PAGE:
St. Louis, Mo.

YWCA St. Louis Celebrates 100th Anniversary of Historic Phyllis Wheatley Branch

In 1911, St. Louis was segregated by custom and by law. Yet, a persistence of spirit led a group of visionary African-American women to start a YWCA branch to address the particular needs of African-American girls, women and the community in which they lived.

The establishment of the Phyllis Wheatley Branch – named for the revered former slave who became America's first published African American – was groundbreaking. Previously, the only other cities with black YWCA branches were New York City; Poughkeepsie, NY; St. Paul, Minn., and Dayton, Ohio.

The Wheatley Branch was a beloved jewel in the African-American community during the 1900s, providing a meeting place for fellowship, education, recreation and “respectable” temporary housing. It was located in the middle of the black community within Mill Creek Valley and stood as a testament to black pride, hope, aspirations and achievements.

Early services included pageants, job service, self-improvement classes, athletics, and clubs for business men and women. As late as 1975, the Wheatley Square Dancers performed throughout St. Louis.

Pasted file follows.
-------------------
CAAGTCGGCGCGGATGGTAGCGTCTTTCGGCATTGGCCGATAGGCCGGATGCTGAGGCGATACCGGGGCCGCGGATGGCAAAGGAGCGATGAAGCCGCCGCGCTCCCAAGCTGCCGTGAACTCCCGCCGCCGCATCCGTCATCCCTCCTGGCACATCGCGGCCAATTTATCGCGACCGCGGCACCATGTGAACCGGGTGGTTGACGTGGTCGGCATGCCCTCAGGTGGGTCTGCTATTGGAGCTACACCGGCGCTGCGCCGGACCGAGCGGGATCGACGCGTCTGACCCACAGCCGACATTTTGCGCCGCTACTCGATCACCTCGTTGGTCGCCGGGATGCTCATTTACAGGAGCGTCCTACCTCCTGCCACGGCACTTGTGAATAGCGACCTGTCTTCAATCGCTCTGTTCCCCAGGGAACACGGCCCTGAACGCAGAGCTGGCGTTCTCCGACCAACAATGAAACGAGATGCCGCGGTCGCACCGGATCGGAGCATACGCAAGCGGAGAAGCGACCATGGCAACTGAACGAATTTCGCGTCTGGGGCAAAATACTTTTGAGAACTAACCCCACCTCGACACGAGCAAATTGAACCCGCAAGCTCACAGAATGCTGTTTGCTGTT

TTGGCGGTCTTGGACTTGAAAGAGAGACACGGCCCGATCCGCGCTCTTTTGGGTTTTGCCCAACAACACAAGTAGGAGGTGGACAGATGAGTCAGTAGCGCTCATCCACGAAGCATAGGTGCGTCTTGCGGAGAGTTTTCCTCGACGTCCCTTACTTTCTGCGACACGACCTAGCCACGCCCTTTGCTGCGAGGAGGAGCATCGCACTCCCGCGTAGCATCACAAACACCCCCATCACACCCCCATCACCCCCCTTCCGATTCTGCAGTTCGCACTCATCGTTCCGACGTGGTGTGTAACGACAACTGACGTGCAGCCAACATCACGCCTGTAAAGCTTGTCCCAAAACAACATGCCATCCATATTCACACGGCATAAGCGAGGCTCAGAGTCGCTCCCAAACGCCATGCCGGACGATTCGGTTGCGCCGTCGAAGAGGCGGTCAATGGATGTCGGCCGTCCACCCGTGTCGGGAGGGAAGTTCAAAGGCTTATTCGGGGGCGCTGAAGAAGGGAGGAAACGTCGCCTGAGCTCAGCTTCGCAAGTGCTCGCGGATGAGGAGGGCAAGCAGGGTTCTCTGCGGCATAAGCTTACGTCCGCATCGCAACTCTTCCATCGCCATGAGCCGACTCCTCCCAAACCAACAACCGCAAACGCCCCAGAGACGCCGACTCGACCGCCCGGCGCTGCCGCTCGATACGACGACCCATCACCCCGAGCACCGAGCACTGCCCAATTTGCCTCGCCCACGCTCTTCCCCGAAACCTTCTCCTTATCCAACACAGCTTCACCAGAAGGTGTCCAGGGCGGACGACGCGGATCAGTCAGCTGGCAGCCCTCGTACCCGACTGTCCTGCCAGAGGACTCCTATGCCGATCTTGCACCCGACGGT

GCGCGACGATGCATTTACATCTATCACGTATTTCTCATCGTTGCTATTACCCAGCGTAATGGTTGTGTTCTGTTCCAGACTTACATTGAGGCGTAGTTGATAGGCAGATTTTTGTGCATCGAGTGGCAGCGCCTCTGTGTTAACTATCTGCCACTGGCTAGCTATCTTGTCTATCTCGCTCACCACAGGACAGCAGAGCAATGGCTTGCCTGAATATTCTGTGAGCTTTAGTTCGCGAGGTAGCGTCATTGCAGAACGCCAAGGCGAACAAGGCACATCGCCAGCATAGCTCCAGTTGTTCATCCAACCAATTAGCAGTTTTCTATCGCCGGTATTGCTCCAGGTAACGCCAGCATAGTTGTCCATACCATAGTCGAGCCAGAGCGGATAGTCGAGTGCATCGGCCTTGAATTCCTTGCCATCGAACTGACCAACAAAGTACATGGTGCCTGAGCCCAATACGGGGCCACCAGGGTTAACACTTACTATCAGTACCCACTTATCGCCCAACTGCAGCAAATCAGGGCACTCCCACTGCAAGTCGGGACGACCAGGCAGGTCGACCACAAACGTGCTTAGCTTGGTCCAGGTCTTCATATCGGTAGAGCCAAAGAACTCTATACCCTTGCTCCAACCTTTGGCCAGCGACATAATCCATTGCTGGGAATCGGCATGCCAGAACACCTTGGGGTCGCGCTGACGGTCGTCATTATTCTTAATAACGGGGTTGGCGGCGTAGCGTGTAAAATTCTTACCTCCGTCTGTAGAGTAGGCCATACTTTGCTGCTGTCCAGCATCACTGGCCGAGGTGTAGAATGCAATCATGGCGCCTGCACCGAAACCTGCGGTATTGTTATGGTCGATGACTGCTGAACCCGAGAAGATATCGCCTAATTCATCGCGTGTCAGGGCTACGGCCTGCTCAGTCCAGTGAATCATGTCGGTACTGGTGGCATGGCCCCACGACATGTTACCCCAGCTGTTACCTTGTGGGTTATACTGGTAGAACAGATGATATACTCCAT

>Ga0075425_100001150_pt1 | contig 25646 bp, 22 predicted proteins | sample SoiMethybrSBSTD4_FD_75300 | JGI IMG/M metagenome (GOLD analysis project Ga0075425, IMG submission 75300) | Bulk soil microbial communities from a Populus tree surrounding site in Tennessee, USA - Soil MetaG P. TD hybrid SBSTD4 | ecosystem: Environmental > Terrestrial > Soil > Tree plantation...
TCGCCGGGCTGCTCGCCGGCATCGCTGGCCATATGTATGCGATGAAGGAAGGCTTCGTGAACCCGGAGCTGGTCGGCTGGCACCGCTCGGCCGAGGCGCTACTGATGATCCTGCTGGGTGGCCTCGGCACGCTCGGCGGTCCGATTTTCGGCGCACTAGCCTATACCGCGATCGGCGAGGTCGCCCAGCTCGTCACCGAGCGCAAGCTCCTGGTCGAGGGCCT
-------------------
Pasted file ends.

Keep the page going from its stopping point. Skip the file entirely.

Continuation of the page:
The black community could see and meet important figures of the day, such as W.E.B. Du Bois, the eminent scholar and activist who lectured at Wheatley in 1922; the Fisk Jubilee Singers visited in 1916 and poet/writer Maya Angelou was a guest. Black dignitaries who traveled to St. Louis, such as renowned educator Mary McLeod Bethune and actress Butterfly McQueen, stayed in Wheatley transient rooms because they were not welcome in area hotels.

One hundred years later, Phyllis Wheatley' Branch name is etched in the minds of the African-American community and continues to be imprinted on the buildings of the local YWCA headquarters building and the Phyllis Wheatley Heritage Center, a state-of-the-art multi-purpose event venue.

For more information about YWCA St. Louis' Phyllis Wheatley Branch in St. Louis or its centennial celebrations, visit

YWCA buildings in St. Louis bear the name of Phyllis Wheatley (1753-1784), who was born a slave and became a renowned poet and the first African-American woman to be published.

See also: YWCA Makes Its Mark for African-American Women
St. Louis Post-Dispatch